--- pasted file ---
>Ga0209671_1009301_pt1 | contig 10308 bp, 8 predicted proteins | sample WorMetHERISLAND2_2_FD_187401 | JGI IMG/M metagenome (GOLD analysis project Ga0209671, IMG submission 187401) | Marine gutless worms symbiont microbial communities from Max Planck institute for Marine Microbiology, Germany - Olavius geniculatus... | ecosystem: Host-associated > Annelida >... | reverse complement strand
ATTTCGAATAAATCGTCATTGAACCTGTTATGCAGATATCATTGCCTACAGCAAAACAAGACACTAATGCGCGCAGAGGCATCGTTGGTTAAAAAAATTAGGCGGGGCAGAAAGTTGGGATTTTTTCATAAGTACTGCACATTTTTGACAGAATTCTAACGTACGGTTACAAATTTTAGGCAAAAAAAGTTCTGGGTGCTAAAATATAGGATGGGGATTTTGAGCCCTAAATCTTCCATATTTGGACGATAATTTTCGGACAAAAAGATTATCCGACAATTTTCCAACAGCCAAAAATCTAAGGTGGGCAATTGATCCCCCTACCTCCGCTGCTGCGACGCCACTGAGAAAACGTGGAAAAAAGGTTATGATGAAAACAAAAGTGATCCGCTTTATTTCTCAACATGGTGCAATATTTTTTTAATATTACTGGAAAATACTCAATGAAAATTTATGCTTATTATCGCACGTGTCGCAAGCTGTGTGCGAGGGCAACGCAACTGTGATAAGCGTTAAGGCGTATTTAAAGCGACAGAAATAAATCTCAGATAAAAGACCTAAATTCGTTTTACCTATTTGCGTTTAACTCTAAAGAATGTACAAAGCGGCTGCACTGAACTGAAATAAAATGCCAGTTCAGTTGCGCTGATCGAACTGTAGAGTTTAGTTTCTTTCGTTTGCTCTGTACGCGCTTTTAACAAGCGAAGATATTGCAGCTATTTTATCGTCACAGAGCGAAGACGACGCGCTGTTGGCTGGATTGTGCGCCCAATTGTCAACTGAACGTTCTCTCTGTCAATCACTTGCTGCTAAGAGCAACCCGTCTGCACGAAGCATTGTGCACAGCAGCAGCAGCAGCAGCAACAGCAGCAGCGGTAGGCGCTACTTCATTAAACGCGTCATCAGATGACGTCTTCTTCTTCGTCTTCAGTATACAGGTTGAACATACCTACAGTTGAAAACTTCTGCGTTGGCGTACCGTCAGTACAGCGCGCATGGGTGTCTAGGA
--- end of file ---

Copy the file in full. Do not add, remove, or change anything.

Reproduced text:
>Ga0209671_1009301_pt1 | contig 10308 bp, 8 predicted proteins | sample WorMetHERISLAND2_2_FD_187401 | JGI IMG/M metagenome (GOLD analysis project Ga0209671, IMG submission 187401) | Marine gutless worms symbiont microbial communities from Max Planck institute for Marine Microbiology, Germany - Olavius geniculatus... | ecosystem: Host-associated > Annelida >... | reverse complement strand
ATTTCGAATAAATCGTCATTGAACCTGTTATGCAGATATCATTGCCTACAGCAAAACAAGACACTAATGCGCGCAGAGGCATCGTTGGTTAAAAAAATTAGGCGGGGCAGAAAGTTGGGATTTTTTCATAAGTACTGCACATTTTTGACAGAATTCTAACGTACGGTTACAAATTTTAGGCAAAAAAAGTTCTGGGTGCTAAAATATAGGATGGGGATTTTGAGCCCTAAATCTTCCATATTTGGACGATAATTTTCGGACAAAAAGATTATCCGACAATTTTCCAACAGCCAAAAATCTAAGGTGGGCAATTGATCCCCCTACCTCCGCTGCTGCGACGCCACTGAGAAAACGTGGAAAAAAGGTTATGATGAAAACAAAAGTGATCCGCTTTATTTCTCAACATGGTGCAATATTTTTTTAATATTACTGGAAAATACTCAATGAAAATTTATGCTTATTATCGCACGTGTCGCAAGCTGTGTGCGAGGGCAACGCAACTGTGATAAGCGTTAAGGCGTATTTAAAGCGACAGAAATAAATCTCAGATAAAAGACCTAAATTCGTTTTACCTATTTGCGTTTAACTCTAAAGAATGTACAAAGCGGCTGCACTGAACTGAAATAAAATGCCAGTTCAGTTGCGCTGATCGAACTGTAGAGTTTAGTTTCTTTCGTTTGCTCTGTACGCGCTTTTAACAAGCGAAGATATTGCAGCTATTTTATCGTCACAGAGCGAAGACGACGCGCTGTTGGCTGGATTGTGCGCCCAATTGTCAACTGAACGTTCTCTCTGTCAATCACTTGCTGCTAAGAGCAACCCGTCTGCACGAAGCATTGTGCACAGCAGCAGCAGCAGCAGCAACAGCAGCAGCGGTAGGCGCTACTTCATTAAACGCGTCATCAGATGACGTCTTCTTCTTCGTCTTCAGTATACAGGTTGAACATACCTACAGTTGAAAACTTCTGCGTTGGCGTACCGTCAGTACAGCGCGCATGGGTGTCTAGGA